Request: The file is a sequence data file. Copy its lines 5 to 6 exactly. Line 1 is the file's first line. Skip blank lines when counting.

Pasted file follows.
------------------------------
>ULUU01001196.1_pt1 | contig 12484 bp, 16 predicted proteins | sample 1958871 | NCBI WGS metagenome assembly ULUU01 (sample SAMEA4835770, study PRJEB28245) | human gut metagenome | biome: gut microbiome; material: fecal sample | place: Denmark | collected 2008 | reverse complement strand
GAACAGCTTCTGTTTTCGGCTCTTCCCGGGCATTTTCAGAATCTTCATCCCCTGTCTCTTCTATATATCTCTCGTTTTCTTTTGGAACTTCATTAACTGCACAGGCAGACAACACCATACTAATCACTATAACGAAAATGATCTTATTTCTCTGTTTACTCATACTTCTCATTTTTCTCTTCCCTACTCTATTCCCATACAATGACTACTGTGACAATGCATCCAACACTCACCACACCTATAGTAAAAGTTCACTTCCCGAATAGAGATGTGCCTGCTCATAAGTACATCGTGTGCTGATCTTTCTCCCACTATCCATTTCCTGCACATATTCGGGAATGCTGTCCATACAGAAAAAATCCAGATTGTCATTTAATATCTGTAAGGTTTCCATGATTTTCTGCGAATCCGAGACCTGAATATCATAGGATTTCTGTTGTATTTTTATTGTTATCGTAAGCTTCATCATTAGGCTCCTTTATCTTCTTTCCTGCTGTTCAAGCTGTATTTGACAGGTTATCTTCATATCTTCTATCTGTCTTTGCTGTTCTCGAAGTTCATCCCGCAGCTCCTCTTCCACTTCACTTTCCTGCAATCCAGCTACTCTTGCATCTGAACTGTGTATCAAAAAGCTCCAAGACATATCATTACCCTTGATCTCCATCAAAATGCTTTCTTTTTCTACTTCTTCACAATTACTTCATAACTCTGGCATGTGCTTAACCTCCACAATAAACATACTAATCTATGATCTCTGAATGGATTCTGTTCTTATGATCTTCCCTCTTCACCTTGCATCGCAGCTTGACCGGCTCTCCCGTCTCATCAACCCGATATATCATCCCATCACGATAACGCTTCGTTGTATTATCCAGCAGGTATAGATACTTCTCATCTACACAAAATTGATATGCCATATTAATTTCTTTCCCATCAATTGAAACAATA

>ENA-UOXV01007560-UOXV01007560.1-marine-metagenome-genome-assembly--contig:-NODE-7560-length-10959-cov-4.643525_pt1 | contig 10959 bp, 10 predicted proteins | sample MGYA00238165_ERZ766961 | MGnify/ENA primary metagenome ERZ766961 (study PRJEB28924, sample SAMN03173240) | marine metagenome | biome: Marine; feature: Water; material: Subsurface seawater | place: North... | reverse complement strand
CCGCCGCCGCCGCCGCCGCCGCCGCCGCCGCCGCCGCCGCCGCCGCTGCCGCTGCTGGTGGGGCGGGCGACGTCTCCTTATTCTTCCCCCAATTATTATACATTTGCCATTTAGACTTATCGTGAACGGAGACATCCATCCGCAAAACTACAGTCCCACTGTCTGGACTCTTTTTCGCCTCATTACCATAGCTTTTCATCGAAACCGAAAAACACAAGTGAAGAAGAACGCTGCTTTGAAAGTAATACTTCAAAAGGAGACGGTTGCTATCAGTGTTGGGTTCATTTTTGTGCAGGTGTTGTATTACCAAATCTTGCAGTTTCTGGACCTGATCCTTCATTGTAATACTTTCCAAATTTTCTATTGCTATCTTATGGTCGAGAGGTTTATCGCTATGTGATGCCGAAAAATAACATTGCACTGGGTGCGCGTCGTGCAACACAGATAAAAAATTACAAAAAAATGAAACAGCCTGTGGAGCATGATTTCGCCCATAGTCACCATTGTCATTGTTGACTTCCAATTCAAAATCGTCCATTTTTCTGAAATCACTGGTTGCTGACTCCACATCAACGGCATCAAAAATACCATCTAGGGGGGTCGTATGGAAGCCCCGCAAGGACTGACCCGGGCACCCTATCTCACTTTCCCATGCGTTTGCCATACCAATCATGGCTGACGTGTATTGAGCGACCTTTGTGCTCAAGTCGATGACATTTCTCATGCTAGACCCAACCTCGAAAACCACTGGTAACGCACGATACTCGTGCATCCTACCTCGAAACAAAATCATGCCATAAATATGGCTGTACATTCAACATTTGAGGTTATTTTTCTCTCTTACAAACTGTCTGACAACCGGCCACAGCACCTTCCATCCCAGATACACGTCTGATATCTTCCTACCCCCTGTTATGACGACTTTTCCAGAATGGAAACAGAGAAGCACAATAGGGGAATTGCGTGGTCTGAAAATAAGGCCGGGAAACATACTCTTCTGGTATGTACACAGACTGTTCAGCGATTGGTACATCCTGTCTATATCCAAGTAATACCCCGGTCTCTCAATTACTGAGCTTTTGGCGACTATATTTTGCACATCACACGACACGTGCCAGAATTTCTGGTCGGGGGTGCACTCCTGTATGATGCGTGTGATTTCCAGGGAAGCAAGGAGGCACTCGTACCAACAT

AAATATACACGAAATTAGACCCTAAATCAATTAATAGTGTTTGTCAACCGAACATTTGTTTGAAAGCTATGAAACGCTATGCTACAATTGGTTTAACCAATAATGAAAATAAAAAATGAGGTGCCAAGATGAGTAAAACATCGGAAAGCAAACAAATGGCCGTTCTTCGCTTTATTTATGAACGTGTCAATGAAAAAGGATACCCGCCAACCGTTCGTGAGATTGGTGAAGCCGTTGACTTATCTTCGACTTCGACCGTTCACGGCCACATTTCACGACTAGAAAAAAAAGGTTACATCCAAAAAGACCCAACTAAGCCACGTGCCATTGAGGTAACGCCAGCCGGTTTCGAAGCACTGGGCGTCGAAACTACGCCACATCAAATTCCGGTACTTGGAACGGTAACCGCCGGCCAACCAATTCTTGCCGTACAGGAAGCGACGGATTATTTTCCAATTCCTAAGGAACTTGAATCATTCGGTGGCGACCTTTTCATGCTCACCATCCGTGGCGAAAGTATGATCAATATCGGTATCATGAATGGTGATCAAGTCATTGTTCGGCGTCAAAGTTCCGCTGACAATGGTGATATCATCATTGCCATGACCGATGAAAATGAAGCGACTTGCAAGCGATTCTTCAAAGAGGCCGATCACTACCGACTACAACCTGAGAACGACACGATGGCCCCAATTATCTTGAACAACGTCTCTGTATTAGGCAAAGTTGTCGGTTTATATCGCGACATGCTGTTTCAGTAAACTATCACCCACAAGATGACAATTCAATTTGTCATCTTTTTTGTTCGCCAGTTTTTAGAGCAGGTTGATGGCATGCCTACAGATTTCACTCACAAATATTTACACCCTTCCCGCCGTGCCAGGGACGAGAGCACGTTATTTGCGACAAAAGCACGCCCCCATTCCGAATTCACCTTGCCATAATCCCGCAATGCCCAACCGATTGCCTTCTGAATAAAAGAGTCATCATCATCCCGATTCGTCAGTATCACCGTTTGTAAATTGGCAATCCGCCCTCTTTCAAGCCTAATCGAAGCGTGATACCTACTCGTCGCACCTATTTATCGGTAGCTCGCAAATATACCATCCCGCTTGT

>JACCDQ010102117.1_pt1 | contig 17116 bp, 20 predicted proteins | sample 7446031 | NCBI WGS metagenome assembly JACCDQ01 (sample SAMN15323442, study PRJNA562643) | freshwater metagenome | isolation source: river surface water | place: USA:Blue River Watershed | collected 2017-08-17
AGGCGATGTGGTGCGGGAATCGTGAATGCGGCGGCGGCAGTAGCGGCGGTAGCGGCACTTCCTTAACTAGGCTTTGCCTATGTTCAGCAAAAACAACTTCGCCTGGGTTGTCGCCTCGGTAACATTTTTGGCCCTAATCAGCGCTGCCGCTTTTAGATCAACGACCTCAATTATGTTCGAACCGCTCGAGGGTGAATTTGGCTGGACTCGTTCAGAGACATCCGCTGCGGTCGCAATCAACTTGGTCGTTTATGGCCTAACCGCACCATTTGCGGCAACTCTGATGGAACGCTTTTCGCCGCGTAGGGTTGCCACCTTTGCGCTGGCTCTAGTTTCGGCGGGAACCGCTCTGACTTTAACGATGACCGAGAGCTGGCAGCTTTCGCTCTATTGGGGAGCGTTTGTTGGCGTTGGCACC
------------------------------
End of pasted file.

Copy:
AAATATACACGAAATTAGACCCTAAATCAATTAATAGTGTTTGTCAACCGAACATTTGTTTGAAAGCTATGAAACGCTATGCTACAATTGGTTTAACCAATAATGAAAATAAAAAATGAGGTGCCAAGATGAGTAAAACATCGGAAAGCAAACAAATGGCCGTTCTTCGCTTTATTTATGAACGTGTCAATGAAAAAGGATACCCGCCAACCGTTCGTGAGATTGGTGAAGCCGTTGACTTATCTTCGACTTCGACCGTTCACGGCCACATTTCACGACTAGAAAAAAAAGGTTACATCCAAAAAGACCCAACTAAGCCACGTGCCATTGAGGTAACGCCAGCCGGTTTCGAAGCACTGGGCGTCGAAACTACGCCACATCAAATTCCGGTACTTGGAACGGTAACCGCCGGCCAACCAATTCTTGCCGTACAGGAAGCGACGGATTATTTTCCAATTCCTAAGGAACTTGAATCATTCGGTGGCGACCTTTTCATGCTCACCATCCGTGGCGAAAGTATGATCAATATCGGTATCATGAATGGTGATCAAGTCATTGTTCGGCGTCAAAGTTCCGCTGACAATGGTGATATCATCATTGCCATGACCGATGAAAATGAAGCGACTTGCAAGCGATTCTTCAAAGAGGCCGATCACTACCGACTACAACCTGAGAACGACACGATGGCCCCAATTATCTTGAACAACGTCTCTGTATTAGGCAAAGTTGTCGGTTTATATCGCGACATGCTGTTTCAGTAAACTATCACCCACAAGATGACAATTCAATTTGTCATCTTTTTTGTTCGCCAGTTTTTAGAGCAGGTTGATGGCATGCCTACAGATTTCACTCACAAATATTTACACCCTTCCCGCCGTGCCAGGGACGAGAGCACGTTATTTGCGACAAAAGCACGCCCCCATTCCGAATTCACCTTGCCATAATCCCGCAATGCCCAACCGATTGCCTTCTGAATAAAAGAGTCATCATCATCCCGATTCGTCAGTATCACCGTTTGTAAATTGGCAATCCGCCCTCTTTCAAGCCTAATCGAAGCGTGATACCTACTCGTCGCACCTATTTATCGGTAGCTCGCAAATATACCATCCCGCTTGT

>JACCDQ010102117.1_pt1 | contig 17116 bp, 20 predicted proteins | sample 7446031 | NCBI WGS metagenome assembly JACCDQ01 (sample SAMN15323442, study PRJNA562643) | freshwater metagenome | isolation source: river surface water | place: USA:Blue River Watershed | collected 2017-08-17